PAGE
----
On Sept. 27, 1994 during the final FWS hearing on its plan to transplant Canadian wolves into Idaho, I spent an intermission with Bangs asking him to explain why he wrote “…contain hundreds of thousands of wild ungulates (Service 1994)” when he had proof it had not been true for 10 years – if ever. He responded that Congress had not yet approved funding for transplanting Canadian wolves, and said if it learned there were not enough elk and deer to maintain 100+ wolves, it would not fund the transplant.
Conley’s Written Support of the Strict FWS Wolf Plan and Permit Approving Five Years of Wolf Transplants Gave FWS Permission to Release Wolves in Idaho
At the same Sept. 27, 1994 FWS hearing by Bangs, IDFG Director Conley brazenly violated I. C. Sec. 36-107 by secretly providing Bangs with a signed and dated letter stating:
“For the record I would like to take this time to acknowledge our support for the Experimental Rules on proposed establishment of nonessential, experimental populations of gray wolves in central Idaho and Yellowstone National Park. Specifically, a nonessential, experimental population area would be established in Idaho through regulation by the Fish and Wildlife Service (FWS) under section 10(j) of the Endangered Species Act. In accordance with the Experimental Rule, we will work with the FWS, to the extent allowed by Idaho law, to reintroduce wolves from British Columbia and/or Alberta into the Idaho experimental population area.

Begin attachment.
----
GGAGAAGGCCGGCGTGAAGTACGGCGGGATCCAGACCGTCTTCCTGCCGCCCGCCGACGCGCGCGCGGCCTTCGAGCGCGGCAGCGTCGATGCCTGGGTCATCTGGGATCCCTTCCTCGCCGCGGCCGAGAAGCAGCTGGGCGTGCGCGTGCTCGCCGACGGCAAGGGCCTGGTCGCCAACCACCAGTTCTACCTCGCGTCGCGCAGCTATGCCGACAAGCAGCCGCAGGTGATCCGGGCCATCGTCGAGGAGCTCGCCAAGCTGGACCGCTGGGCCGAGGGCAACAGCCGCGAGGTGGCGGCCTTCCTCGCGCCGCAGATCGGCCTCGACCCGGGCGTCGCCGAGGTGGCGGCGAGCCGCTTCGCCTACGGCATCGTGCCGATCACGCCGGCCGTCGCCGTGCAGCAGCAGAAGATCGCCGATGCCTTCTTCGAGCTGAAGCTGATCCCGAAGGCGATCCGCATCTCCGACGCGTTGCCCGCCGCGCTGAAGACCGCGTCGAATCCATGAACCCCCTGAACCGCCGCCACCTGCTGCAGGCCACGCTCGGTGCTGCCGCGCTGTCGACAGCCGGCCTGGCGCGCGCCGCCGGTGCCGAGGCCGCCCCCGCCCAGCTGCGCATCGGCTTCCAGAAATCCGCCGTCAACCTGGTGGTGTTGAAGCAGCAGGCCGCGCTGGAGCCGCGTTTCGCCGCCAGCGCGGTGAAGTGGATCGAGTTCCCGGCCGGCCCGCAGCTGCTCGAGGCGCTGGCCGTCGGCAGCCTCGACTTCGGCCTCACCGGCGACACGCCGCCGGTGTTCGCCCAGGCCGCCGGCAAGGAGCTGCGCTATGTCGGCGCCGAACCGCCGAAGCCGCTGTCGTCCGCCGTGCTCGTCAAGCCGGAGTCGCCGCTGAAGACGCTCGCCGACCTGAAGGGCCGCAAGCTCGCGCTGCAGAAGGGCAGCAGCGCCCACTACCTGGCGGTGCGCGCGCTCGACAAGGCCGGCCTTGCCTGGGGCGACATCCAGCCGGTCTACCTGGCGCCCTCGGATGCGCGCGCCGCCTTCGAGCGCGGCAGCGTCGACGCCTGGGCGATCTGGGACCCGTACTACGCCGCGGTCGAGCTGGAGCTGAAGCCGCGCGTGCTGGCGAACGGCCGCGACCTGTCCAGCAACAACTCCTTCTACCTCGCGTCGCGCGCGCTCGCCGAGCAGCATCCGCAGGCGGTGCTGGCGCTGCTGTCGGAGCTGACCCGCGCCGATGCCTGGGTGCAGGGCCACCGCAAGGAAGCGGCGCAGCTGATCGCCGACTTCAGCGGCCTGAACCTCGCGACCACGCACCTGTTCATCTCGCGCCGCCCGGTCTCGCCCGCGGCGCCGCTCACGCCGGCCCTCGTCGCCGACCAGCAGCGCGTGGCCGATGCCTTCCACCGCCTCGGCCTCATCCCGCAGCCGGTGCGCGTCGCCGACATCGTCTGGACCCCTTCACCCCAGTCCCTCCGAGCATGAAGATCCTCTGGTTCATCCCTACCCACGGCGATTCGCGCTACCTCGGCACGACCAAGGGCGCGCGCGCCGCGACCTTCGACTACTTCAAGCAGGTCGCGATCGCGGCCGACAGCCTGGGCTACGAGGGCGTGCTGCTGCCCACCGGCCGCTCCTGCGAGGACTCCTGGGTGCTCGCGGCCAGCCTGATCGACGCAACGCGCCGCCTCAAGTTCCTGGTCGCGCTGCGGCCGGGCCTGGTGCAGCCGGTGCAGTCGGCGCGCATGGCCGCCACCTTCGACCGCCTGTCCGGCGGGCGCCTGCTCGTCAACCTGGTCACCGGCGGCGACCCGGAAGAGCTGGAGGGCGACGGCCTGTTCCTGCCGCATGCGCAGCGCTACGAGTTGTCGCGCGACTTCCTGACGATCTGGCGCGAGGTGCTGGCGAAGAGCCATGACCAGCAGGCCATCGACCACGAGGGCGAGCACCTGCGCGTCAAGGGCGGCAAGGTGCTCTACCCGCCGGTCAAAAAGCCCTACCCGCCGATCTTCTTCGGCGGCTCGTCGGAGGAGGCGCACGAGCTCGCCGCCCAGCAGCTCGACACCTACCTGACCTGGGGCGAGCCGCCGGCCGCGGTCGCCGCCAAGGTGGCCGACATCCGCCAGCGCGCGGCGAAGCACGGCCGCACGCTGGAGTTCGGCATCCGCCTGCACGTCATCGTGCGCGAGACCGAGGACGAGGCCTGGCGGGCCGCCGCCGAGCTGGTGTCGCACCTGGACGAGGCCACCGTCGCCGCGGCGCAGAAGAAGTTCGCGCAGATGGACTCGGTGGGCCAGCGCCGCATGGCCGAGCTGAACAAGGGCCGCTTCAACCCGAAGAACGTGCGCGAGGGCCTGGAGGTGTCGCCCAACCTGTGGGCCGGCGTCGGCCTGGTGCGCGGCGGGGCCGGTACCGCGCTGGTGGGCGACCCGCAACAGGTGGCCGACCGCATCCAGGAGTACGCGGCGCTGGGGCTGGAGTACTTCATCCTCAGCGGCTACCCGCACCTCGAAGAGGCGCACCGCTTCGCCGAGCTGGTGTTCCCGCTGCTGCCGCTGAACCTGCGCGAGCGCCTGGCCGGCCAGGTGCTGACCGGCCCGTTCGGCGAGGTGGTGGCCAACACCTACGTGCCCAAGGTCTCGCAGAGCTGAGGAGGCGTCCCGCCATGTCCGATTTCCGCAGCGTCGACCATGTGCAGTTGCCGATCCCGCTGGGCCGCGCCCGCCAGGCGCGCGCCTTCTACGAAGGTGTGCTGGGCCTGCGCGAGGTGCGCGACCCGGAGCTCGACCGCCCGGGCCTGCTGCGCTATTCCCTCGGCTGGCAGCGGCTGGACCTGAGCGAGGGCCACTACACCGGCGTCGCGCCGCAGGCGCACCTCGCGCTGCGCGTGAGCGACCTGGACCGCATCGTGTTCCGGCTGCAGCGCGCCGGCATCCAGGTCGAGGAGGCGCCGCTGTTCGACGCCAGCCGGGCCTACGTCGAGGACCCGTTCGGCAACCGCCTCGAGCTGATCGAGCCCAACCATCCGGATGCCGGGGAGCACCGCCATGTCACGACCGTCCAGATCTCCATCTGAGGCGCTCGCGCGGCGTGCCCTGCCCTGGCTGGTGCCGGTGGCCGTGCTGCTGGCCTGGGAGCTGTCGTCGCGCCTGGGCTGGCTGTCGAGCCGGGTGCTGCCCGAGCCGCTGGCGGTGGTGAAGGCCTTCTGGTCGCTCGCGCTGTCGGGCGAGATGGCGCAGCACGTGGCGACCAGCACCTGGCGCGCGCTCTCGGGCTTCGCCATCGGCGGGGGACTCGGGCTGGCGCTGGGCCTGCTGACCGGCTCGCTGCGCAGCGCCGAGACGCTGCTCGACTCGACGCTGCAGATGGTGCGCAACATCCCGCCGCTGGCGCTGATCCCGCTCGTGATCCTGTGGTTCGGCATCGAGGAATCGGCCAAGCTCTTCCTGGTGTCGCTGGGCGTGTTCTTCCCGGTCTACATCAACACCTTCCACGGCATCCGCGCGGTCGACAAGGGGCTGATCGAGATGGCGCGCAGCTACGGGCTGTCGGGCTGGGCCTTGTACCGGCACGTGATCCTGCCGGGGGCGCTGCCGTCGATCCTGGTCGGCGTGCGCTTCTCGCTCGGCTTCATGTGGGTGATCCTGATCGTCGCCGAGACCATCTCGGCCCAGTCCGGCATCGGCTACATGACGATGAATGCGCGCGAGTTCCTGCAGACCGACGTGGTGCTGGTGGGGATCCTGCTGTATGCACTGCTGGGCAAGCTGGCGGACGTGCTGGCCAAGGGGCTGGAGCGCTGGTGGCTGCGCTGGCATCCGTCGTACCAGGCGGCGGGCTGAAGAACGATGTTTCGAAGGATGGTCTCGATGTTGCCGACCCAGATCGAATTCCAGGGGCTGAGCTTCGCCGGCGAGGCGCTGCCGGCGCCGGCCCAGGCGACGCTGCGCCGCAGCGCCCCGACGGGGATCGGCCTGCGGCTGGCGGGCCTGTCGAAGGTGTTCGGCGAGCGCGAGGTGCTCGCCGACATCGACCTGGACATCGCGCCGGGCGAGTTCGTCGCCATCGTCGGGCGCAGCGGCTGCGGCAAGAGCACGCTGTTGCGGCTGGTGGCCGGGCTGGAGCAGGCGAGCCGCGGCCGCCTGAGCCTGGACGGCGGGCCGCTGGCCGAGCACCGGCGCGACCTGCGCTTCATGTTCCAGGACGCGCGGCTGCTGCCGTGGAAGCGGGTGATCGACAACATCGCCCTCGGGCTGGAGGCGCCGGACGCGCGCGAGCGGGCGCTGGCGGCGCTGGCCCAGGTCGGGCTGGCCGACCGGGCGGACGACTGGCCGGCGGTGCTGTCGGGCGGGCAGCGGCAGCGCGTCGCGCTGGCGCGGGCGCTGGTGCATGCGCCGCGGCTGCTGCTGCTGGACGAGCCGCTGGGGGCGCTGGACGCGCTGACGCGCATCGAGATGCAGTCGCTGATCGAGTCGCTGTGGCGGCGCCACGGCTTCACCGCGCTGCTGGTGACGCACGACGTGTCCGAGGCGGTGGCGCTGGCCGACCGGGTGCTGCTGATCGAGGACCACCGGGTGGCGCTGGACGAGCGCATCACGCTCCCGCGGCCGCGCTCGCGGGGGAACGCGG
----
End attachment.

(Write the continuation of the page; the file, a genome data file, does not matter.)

“If you have any questions regarding this matter, please don’t hesitate to call me or one of my staff working on the wolf recovery program.”
A permit addressed to Bangs on that same day, authorized the release of a maximum of 15 wolves per year for up to five years from B.C. or Alberta, Canada at jointly agreeable Idaho release sites. It was signed and dated under Conley’s typewritten name and title by F&G Wildlife Bureau Chief Tom Reinecker.
Conley Approved the Strict Plan He Helped Write
In other words, Conley signed unconditional Idaho approval of a federal wolf plan that allowed penalties of up to a $50,000 fine and/or one year in the penitentiary for ranchers who committed any one of multiple “offenses” they were not allowed to use to protect their livestock from “nonessential experimental” wolves in the act of killing them – even on their private property.